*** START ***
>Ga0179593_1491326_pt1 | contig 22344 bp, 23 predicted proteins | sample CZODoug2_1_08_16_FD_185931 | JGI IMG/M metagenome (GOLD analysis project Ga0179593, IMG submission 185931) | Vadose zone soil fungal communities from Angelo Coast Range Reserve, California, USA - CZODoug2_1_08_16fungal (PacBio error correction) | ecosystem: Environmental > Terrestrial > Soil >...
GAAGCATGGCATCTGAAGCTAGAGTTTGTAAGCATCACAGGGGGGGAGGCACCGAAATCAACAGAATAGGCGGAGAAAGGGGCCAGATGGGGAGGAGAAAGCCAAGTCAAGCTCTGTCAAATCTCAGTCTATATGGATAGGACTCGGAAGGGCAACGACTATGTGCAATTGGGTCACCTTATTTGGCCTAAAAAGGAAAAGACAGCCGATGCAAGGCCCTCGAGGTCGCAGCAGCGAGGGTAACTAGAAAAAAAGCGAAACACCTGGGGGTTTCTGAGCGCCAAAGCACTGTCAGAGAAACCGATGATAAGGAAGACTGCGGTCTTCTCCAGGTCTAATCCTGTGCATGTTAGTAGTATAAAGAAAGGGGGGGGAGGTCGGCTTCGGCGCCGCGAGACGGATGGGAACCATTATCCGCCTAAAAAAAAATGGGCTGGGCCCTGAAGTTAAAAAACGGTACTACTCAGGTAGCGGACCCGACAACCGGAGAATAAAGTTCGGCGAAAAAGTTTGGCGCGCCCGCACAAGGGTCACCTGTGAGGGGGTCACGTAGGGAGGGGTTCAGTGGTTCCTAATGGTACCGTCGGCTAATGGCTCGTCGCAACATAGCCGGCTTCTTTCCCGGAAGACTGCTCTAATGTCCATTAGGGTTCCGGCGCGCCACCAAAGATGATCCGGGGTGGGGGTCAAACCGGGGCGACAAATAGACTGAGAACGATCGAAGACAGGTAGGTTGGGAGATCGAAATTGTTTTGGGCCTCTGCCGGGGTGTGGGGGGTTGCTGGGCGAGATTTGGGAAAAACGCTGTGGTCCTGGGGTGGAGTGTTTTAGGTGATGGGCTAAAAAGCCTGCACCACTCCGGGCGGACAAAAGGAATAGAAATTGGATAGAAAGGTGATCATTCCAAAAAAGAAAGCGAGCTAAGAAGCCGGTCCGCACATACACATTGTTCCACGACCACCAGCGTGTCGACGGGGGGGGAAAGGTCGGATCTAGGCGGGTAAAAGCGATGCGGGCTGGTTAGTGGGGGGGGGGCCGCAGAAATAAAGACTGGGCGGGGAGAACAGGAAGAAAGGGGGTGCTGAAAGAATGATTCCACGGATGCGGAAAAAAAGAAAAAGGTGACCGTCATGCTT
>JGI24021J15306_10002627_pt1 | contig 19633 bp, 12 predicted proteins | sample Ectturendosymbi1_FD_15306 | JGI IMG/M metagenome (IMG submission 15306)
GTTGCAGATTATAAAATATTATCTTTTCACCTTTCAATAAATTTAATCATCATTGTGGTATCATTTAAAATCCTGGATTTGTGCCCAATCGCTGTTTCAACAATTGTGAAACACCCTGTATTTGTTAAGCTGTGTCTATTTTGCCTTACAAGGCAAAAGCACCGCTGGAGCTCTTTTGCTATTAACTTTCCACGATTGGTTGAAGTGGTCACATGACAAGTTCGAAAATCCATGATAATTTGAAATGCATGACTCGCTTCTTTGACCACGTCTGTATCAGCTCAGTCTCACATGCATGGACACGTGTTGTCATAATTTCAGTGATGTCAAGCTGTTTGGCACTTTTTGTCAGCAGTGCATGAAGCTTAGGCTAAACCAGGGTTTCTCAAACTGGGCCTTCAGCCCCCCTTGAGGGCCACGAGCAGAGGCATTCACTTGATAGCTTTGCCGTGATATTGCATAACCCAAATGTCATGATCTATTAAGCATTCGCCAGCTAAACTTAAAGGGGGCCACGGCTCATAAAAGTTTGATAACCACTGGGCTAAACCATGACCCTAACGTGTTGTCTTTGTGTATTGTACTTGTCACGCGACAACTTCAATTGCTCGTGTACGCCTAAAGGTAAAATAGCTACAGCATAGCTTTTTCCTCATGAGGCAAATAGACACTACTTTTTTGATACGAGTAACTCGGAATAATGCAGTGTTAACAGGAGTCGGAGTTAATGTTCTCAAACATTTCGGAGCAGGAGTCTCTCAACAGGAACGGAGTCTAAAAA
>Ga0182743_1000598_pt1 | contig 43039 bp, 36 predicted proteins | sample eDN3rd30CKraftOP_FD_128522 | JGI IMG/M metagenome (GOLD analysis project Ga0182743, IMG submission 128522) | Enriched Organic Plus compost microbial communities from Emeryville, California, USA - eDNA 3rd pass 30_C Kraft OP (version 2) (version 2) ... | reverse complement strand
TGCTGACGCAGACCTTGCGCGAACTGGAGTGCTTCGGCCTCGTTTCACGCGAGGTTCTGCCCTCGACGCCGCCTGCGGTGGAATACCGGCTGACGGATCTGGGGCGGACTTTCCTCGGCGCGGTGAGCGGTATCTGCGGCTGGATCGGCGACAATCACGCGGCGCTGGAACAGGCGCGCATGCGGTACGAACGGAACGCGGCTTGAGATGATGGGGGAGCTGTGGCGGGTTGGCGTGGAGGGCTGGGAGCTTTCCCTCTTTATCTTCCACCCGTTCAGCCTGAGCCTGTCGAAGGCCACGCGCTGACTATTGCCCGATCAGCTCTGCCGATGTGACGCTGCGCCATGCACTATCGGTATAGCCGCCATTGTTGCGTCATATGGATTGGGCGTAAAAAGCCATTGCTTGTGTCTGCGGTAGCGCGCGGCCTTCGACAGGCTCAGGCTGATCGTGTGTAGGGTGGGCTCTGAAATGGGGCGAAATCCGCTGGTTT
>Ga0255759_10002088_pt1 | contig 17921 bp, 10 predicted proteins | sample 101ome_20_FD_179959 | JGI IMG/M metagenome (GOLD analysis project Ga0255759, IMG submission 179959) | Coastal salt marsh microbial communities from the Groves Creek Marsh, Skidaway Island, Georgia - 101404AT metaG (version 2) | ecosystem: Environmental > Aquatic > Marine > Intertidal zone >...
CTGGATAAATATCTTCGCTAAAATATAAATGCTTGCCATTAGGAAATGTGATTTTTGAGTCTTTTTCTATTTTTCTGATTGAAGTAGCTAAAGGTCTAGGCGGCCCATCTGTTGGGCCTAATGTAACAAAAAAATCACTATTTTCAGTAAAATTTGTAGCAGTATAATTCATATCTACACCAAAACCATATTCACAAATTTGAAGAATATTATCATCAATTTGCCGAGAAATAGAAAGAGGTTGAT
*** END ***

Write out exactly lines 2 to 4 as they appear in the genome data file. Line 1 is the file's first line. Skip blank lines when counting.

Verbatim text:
GAAGCATGGCATCTGAAGCTAGAGTTTGTAAGCATCACAGGGGGGGAGGCACCGAAATCAACAGAATAGGCGGAGAAAGGGGCCAGATGGGGAGGAGAAAGCCAAGTCAAGCTCTGTCAAATCTCAGTCTATATGGATAGGACTCGGAAGGGCAACGACTATGTGCAATTGGGTCACCTTATTTGGCCTAAAAAGGAAAAGACAGCCGATGCAAGGCCCTCGAGGTCGCAGCAGCGAGGGTAACTAGAAAAAAAGCGAAACACCTGGGGGTTTCTGAGCGCCAAAGCACTGTCAGAGAAACCGATGATAAGGAAGACTGCGGTCTTCTCCAGGTCTAATCCTGTGCATGTTAGTAGTATAAAGAAAGGGGGGGGAGGTCGGCTTCGGCGCCGCGAGACGGATGGGAACCATTATCCGCCTAAAAAAAAATGGGCTGGGCCCTGAAGTTAAAAAACGGTACTACTCAGGTAGCGGACCCGACAACCGGAGAATAAAGTTCGGCGAAAAAGTTTGGCGCGCCCGCACAAGGGTCACCTGTGAGGGGGTCACGTAGGGAGGGGTTCAGTGGTTCCTAATGGTACCGTCGGCTAATGGCTCGTCGCAACATAGCCGGCTTCTTTCCCGGAAGACTGCTCTAATGTCCATTAGGGTTCCGGCGCGCCACCAAAGATGATCCGGGGTGGGGGTCAAACCGGGGCGACAAATAGACTGAGAACGATCGAAGACAGGTAGGTTGGGAGATCGAAATTGTTTTGGGCCTCTGCCGGGGTGTGGGGGGTTGCTGGGCGAGATTTGGGAAAAACGCTGTGGTCCTGGGGTGGAGTGTTTTAGGTGATGGGCTAAAAAGCCTGCACCACTCCGGGCGGACAAAAGGAATAGAAATTGGATAGAAAGGTGATCATTCCAAAAAAGAAAGCGAGCTAAGAAGCCGGTCCGCACATACACATTGTTCCACGACCACCAGCGTGTCGACGGGGGGGGAAAGGTCGGATCTAGGCGGGTAAAAGCGATGCGGGCTGGTTAGTGGGGGGGGGGCCGCAGAAATAAAGACTGGGCGGGGAGAACAGGAAGAAAGGGGGTGCTGAAAGAATGATTCCACGGATGCGGAAAAAAAGAAAAAGGTGACCGTCATGCTT
>JGI24021J15306_10002627_pt1 | contig 19633 bp, 12 predicted proteins | sample Ectturendosymbi1_FD_15306 | JGI IMG/M metagenome (IMG submission 15306)
GTTGCAGATTATAAAATATTATCTTTTCACCTTTCAATAAATTTAATCATCATTGTGGTATCATTTAAAATCCTGGATTTGTGCCCAATCGCTGTTTCAACAATTGTGAAACACCCTGTATTTGTTAAGCTGTGTCTATTTTGCCTTACAAGGCAAAAGCACCGCTGGAGCTCTTTTGCTATTAACTTTCCACGATTGGTTGAAGTGGTCACATGACAAGTTCGAAAATCCATGATAATTTGAAATGCATGACTCGCTTCTTTGACCACGTCTGTATCAGCTCAGTCTCACATGCATGGACACGTGTTGTCATAATTTCAGTGATGTCAAGCTGTTTGGCACTTTTTGTCAGCAGTGCATGAAGCTTAGGCTAAACCAGGGTTTCTCAAACTGGGCCTTCAGCCCCCCTTGAGGGCCACGAGCAGAGGCATTCACTTGATAGCTTTGCCGTGATATTGCATAACCCAAATGTCATGATCTATTAAGCATTCGCCAGCTAAACTTAAAGGGGGCCACGGCTCATAAAAGTTTGATAACCACTGGGCTAAACCATGACCCTAACGTGTTGTCTTTGTGTATTGTACTTGTCACGCGACAACTTCAATTGCTCGTGTACGCCTAAAGGTAAAATAGCTACAGCATAGCTTTTTCCTCATGAGGCAAATAGACACTACTTTTTTGATACGAGTAACTCGGAATAATGCAGTGTTAACAGGAGTCGGAGTTAATGTTCTCAAACATTTCGGAGCAGGAGTCTCTCAACAGGAACGGAGTCTAAAAA